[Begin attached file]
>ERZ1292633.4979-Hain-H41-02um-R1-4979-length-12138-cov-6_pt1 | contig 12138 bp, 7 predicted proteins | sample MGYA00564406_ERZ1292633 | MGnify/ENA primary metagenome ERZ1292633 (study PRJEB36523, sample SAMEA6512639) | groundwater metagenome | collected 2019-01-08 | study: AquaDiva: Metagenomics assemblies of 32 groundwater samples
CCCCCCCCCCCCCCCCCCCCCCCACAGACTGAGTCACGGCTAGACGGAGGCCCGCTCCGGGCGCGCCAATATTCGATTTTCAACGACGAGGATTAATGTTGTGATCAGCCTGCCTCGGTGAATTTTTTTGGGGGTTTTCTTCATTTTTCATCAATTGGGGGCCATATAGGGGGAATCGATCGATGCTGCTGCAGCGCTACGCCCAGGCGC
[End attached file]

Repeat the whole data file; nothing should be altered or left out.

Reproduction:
>ERZ1292633.4979-Hain-H41-02um-R1-4979-length-12138-cov-6_pt1 | contig 12138 bp, 7 predicted proteins | sample MGYA00564406_ERZ1292633 | MGnify/ENA primary metagenome ERZ1292633 (study PRJEB36523, sample SAMEA6512639) | groundwater metagenome | collected 2019-01-08 | study: AquaDiva: Metagenomics assemblies of 32 groundwater samples
CCCCCCCCCCCCCCCCCCCCCCCACAGACTGAGTCACGGCTAGACGGAGGCCCGCTCCGGGCGCGCCAATATTCGATTTTCAACGACGAGGATTAATGTTGTGATCAGCCTGCCTCGGTGAATTTTTTTGGGGGTTTTCTTCATTTTTCATCAATTGGGGGCCATATAGGGGGAATCGATCGATGCTGCTGCAGCGCTACGCCCAGGCGC